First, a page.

Nice infographics by DataCamp. Click here to view the original and commented version.
Follow us on Twitter: @DataScienceCtrl | @AnalyticBridge
Join Data Science Central
I simply love R as statistical tool and also as programming tool (a component which is quite scarcely explored in media). Although the mainstream to data science originates in computer science/engineering, I remain partial to data scientists that come from mathematics/statistics background; it takes years to master it as opposed to months to learn decent coding. From this perspective, I feel that schemes and taxonomies like the one presented above are simply interesting and informative if not ephemeral.
I am not fully convinced by the "pluses" for Python, while most of the "minuses" for R have long since vanished.
Interesting article, but the graphic on movement of supporters for R / Python / Other could have been more helpful if all figures were on the same base. With a lot of calculations, I found that R had moved to 73%, Python 87%, and Other to only 18% (presumably of those who filled in a survey) IF I've got it right, perhaps someone could confirm or not. We're supposed to open up the data for others to understand, not to have to do data science (almost) to work out what has actually happened. But then, I'm sure I've done just the same to others plenty of times.
Very thorough analysis
Through and Precise!
I like R, but my vote goes to python as it can be used to make 'intelligent' decisions on the fly and especially in scenarios when the ecosystem is user driven. Dynamic inputs and dynamic 'smart' outputs will change the definition of the web.
I wanted to like Python, but it does not handle categorical data well. With R, you can through continuous and categorical data at it with abandon and easily create a predictive model. With Python / sklearn, categorical data requires too many compromises and too much data munging. Ironically, I moved to Python because it's a real programming language that's great at data manipulation.
R's big limitation for me was that it was inefficient on a single computer. You have to run it on some serious hardware to do anything even moderately large.
I moved back to R with R Studio and the data.table package. I'm playing with running R in the cloud. Requires a little bit of setup, but now I can handle very large tasks without significant limitations.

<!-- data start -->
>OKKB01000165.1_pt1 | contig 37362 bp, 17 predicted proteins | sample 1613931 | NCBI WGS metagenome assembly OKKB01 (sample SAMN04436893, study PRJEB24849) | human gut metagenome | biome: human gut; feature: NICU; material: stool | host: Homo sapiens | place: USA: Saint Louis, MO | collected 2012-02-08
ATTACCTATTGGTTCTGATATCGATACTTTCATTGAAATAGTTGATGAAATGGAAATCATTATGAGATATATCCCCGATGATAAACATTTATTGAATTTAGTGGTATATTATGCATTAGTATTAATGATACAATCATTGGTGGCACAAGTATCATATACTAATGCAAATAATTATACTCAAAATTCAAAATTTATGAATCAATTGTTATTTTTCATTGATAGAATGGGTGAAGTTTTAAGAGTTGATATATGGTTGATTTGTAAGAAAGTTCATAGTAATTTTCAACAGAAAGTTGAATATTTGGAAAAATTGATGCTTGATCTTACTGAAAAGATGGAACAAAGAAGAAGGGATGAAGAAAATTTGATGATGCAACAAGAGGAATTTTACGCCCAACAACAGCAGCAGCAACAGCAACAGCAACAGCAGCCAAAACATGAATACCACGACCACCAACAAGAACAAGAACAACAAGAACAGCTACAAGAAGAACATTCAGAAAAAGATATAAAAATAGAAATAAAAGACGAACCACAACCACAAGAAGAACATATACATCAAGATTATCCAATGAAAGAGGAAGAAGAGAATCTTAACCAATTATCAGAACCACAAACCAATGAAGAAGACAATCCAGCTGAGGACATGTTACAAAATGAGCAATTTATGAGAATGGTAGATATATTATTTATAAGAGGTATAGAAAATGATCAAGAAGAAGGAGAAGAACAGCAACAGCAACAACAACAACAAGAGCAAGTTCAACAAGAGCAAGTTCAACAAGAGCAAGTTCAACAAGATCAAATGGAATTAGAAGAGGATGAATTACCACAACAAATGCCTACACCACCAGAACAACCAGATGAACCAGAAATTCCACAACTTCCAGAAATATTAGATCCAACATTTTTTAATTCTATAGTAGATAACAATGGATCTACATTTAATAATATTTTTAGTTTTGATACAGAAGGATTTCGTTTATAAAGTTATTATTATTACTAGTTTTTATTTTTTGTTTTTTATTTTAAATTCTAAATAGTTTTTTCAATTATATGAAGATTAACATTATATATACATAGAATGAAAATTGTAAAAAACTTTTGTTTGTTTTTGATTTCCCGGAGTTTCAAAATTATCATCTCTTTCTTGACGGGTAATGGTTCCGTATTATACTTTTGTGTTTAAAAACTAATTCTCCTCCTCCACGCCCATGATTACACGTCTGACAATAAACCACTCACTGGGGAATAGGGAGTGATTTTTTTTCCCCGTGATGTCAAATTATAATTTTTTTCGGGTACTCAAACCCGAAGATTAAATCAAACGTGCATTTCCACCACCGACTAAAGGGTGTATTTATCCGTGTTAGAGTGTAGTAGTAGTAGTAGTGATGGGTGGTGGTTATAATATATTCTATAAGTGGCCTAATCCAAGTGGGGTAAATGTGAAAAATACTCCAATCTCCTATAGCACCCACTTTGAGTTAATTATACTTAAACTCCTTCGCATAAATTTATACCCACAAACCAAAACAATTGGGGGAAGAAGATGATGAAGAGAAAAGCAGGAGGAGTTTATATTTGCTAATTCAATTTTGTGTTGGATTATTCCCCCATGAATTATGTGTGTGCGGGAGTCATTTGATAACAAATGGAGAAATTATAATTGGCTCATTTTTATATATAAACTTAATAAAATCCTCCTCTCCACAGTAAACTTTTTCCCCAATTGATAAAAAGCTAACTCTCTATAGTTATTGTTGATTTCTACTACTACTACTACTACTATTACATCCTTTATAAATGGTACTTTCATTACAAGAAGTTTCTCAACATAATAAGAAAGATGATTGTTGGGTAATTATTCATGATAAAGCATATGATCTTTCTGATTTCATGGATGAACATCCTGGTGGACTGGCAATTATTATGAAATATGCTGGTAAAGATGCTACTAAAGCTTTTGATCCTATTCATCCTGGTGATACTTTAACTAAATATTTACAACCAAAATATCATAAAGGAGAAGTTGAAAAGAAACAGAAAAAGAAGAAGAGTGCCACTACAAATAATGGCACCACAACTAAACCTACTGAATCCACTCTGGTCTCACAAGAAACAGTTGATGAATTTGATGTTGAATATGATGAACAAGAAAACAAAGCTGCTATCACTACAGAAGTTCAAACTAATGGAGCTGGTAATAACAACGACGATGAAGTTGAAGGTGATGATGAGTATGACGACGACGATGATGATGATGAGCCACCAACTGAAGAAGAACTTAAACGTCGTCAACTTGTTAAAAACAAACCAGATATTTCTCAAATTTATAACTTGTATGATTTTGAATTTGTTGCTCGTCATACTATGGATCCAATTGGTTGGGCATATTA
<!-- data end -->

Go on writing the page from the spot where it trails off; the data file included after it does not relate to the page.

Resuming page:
So, I'd suggest R for anyone serious about data science.
R seems to be gaining in popularity, according to the Popularity Rankings graph.
Hmmm Never searched for a TLDR on an infographic before
Amazing comparison. Looks like a photo finish for a marathon !!!
This is amazing !! Thank U very much :D
Very nice !
IMO, the most important and impactive difference is not clearly explained: R is licensed under GNU GPL while Python is permissive license BSD-like.
It means that if you want to distribute software under copyright you can't bundle it with R since the GPL License applies (R is not a mere programming language but an execution environment) or all the produced code would become GPL.
This can be a problem, and it doesn't apply with Python.
Welcome toData Science Central
Sign Upor Sign In
Or sign in with:
@DataScienceCtrl | RSS Feeds
The Role of Statistics in Data Science
How Automated ML is Transforming the Predictive Analytics Landscape
Analytics Scorecard: Rate your company
Reusable Analytic Workflows Empower the Citizen Data Scientist
Train AI 2017 Invitation - May 17, San Francisco
The Best Ways to Visualize Time Data
Last chance for Strata London Early Price (ends this Friday)
Get a Guaranteed Data Science Job
Gartner 2017 Magic Quadrant for Data Science Platforms
[eBook] Breaking Data Science Open
Added by Tim Matteson
Added by Tim Matteson
Python for Data Science
NoSQL and NewSQL
Internet of Things
© 2017 Data Science Central
Report an Issue |
Terms of Service
Please check your browser settings or contact your system administrator.